According to government projections, the extractives sector will contribute 20% of Malawi’s GDP by the year 2020.
However, the awarding of six petroleum exploration licences between 2012 and 2014, under the presidencies of Bingu wa Mutharika and Joyce Banda, was fraught with controversy.
Less than two weeks before the 2014 election, Banda’s government entered production-sharing agreements with RakGas MB 45 – a RakGas subsidiary registered in the secrecy jurisdiction of the Cayman Islands – before any proven oil discoveries.
PWYP remarked that this went against international best practice.
In November 2014, Mutharika’s new government suspended all licences and agreements “to ensure that [they] were granted or …. signed for the benefit of the people of Malawi and done in accordance with all the relevant laws of the country”.
A report by the local offshoot of the EITI, the Malawi Extractive Industries Transparency Initiative, said it was “noteworthy that two payments from companies were made after the suspension of licences”.
The broad hint that irregularities were suspected in the licence award process was strengthened by a leaked legal opinion from the ttorney general, Kalekeni Kaphale, last year, suggesting that some licences should be revoked.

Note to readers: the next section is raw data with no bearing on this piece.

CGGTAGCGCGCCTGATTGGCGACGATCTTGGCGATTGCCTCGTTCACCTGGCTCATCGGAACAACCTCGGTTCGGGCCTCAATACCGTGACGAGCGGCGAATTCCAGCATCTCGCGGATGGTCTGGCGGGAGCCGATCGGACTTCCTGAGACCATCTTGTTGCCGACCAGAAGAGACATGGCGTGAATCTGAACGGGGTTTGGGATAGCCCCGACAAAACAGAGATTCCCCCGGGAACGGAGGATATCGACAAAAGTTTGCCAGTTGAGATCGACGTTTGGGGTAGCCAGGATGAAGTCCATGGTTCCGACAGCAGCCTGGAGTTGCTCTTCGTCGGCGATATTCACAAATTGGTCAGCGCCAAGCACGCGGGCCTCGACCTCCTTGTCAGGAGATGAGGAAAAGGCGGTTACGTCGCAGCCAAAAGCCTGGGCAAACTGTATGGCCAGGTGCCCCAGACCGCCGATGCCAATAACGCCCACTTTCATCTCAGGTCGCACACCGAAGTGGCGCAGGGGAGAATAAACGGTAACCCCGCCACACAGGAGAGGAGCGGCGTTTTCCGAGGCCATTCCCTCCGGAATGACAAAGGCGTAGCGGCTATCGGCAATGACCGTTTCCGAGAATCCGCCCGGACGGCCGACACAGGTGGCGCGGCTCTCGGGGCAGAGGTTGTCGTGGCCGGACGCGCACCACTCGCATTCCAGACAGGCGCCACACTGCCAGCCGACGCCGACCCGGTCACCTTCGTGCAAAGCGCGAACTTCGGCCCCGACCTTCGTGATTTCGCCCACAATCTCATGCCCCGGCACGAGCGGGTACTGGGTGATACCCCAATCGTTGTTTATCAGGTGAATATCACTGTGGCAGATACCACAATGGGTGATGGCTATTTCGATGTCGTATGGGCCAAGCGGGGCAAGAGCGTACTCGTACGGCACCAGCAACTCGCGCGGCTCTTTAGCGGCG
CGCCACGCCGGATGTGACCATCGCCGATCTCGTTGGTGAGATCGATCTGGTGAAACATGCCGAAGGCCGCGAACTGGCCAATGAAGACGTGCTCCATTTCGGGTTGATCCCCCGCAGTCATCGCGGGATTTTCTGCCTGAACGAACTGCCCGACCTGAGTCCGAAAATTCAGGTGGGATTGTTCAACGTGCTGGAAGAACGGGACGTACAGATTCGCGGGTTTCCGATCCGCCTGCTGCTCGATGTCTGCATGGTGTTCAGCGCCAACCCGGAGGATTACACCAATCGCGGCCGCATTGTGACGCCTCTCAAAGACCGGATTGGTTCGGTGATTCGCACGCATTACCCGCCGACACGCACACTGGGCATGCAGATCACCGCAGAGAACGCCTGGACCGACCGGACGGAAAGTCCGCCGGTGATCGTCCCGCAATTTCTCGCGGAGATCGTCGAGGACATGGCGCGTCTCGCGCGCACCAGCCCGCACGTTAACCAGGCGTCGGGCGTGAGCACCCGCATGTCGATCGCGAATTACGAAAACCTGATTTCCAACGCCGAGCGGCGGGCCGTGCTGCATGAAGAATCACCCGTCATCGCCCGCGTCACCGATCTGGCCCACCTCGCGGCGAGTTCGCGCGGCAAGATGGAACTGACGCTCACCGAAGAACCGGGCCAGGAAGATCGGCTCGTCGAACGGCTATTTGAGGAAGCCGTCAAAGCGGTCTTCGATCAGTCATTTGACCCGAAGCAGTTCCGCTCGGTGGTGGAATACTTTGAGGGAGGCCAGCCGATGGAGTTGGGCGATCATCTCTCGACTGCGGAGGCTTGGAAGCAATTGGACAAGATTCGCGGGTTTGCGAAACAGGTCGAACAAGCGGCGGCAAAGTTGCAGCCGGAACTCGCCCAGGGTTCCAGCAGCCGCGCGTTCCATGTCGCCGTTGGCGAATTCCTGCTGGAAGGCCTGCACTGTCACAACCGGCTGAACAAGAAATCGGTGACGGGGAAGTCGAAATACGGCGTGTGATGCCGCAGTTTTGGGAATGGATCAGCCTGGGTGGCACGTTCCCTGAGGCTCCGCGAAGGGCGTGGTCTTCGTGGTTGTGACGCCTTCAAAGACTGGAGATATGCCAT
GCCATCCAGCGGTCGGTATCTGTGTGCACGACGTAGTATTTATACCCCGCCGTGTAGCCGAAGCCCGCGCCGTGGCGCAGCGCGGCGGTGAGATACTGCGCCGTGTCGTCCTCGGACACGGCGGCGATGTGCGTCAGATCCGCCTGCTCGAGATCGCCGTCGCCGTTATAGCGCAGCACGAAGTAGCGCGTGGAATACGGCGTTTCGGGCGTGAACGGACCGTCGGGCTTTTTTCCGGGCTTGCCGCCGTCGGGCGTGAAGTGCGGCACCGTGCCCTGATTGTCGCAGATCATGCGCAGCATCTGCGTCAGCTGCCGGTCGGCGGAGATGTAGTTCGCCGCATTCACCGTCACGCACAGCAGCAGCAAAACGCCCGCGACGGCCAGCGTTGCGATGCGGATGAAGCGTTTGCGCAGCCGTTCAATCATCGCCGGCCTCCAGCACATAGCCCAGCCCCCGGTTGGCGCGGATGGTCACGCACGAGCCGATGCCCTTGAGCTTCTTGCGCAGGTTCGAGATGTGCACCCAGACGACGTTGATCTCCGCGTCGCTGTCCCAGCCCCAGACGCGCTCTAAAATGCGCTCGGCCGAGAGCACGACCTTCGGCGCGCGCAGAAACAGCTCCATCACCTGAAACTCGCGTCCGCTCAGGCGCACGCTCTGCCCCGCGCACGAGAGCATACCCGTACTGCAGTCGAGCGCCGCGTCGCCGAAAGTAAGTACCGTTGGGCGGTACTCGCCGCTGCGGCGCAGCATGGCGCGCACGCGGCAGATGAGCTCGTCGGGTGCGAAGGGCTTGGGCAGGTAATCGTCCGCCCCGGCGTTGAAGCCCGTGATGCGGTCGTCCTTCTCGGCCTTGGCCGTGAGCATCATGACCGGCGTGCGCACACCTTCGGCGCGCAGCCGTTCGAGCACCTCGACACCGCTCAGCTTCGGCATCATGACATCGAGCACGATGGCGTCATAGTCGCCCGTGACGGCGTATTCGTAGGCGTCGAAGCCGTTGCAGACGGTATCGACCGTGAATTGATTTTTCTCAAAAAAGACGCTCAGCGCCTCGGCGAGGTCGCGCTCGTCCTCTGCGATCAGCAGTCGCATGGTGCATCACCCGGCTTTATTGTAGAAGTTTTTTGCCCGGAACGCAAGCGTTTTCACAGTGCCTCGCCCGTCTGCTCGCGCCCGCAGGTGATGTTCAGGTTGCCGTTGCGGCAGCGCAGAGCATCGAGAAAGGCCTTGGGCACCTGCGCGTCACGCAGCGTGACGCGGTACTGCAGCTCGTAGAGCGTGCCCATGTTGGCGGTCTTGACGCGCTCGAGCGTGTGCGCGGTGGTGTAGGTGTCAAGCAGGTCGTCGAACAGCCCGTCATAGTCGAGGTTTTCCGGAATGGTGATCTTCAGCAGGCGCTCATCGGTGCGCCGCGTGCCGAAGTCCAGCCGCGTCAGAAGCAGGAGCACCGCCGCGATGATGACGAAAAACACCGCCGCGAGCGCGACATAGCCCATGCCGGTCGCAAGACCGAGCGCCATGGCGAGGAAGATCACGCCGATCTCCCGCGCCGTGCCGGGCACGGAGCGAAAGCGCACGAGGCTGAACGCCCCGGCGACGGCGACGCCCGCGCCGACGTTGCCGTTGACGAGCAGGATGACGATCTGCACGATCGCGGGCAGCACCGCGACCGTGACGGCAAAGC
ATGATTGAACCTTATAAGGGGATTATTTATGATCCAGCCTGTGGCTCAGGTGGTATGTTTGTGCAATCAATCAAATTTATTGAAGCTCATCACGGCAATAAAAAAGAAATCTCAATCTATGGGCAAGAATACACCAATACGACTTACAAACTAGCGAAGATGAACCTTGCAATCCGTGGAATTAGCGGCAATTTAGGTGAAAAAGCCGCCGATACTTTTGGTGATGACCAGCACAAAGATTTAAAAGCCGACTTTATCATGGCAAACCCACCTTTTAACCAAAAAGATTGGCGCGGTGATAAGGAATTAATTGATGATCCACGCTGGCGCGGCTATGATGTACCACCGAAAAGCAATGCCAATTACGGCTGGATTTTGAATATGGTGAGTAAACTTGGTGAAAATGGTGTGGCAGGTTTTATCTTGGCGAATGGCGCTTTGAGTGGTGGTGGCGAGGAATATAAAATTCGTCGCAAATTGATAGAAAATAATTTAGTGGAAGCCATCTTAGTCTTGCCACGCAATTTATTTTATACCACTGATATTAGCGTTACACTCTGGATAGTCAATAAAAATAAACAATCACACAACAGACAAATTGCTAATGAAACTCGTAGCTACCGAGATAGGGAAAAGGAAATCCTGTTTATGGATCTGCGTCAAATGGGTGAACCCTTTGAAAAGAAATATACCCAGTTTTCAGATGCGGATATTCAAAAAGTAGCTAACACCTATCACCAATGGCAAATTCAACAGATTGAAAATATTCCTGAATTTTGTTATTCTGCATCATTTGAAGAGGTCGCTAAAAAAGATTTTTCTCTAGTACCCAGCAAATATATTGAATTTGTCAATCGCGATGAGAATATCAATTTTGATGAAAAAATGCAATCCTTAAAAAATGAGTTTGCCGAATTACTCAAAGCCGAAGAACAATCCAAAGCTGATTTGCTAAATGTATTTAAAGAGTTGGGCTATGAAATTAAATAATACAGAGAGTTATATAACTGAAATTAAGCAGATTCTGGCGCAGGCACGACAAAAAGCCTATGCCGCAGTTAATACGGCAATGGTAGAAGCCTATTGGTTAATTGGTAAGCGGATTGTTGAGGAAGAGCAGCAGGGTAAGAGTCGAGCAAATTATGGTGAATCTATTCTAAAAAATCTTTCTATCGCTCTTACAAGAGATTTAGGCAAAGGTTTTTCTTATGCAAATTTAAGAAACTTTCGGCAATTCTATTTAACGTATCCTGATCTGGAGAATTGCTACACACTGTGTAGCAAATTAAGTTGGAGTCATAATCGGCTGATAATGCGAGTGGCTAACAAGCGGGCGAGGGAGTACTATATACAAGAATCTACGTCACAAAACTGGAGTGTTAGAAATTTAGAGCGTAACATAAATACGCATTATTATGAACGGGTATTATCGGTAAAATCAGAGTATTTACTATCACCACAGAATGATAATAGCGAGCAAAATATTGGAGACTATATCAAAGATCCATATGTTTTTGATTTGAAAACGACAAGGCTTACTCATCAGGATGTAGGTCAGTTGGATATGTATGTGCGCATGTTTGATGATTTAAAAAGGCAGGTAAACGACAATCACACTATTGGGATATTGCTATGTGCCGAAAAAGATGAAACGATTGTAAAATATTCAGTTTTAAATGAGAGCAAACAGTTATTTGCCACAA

This was because three of the concessionaires, RakGas, Ghana-based Pacific Oil and Hamra Oil were allegedly connected by a thin “corporate veil” apparently intended to circumvent the rule that one company could not hold two contiguous exploration blocks.
Kaphale also said he believed the production-sharing agreements signed by the mining ministry, against the advice of the solicitor-general, should only be entered into on the confirmed discovery of petroleum.
However, in February this year the minister of foreign affairs, George Chaponda, suddenly announced that the ban on exploration had been lifted on four of the six blocks on Lake Malawi.
The government still had “issues” with blocks four and five, awarded to RakGas, said mining minister Bright Msaka, as there were no production-sharing agreements [with Malawians] on these blocks”.
“The president is clear that such agreements should benefit Malawians,” Msaka said.
No clarity has been provided on whether the irregularities flagged by the Attorney-General have been dealt with. “Has the government of Malawi cancelled some of the licences and renegotiated the production-sharing agreements in line with the attorney general’s legal opinion?” demanded PWYP.
The network said there is no evidence the licensing process “was done transparently and openly to attract the best and highest bidder”.
It also asked the government to clarify its position on whether it would allow exploration in the Lake Malawi National Park, a World Heritage site.
After a “reactive monitoring visit” Unesco asked the Malawi government to ensure that no explorations rights were granted in the park, which should be protected by a buffer zone and extended.
By December last year, the government had responded to Unesco only to ask for an extension of the deadline to make its decision.
Government spokesperson Patricia Kaliati did not pick up calls.
Joyce Banda left Malawi shortly after the 2014 election and has not returned. She could not be contacted for comment.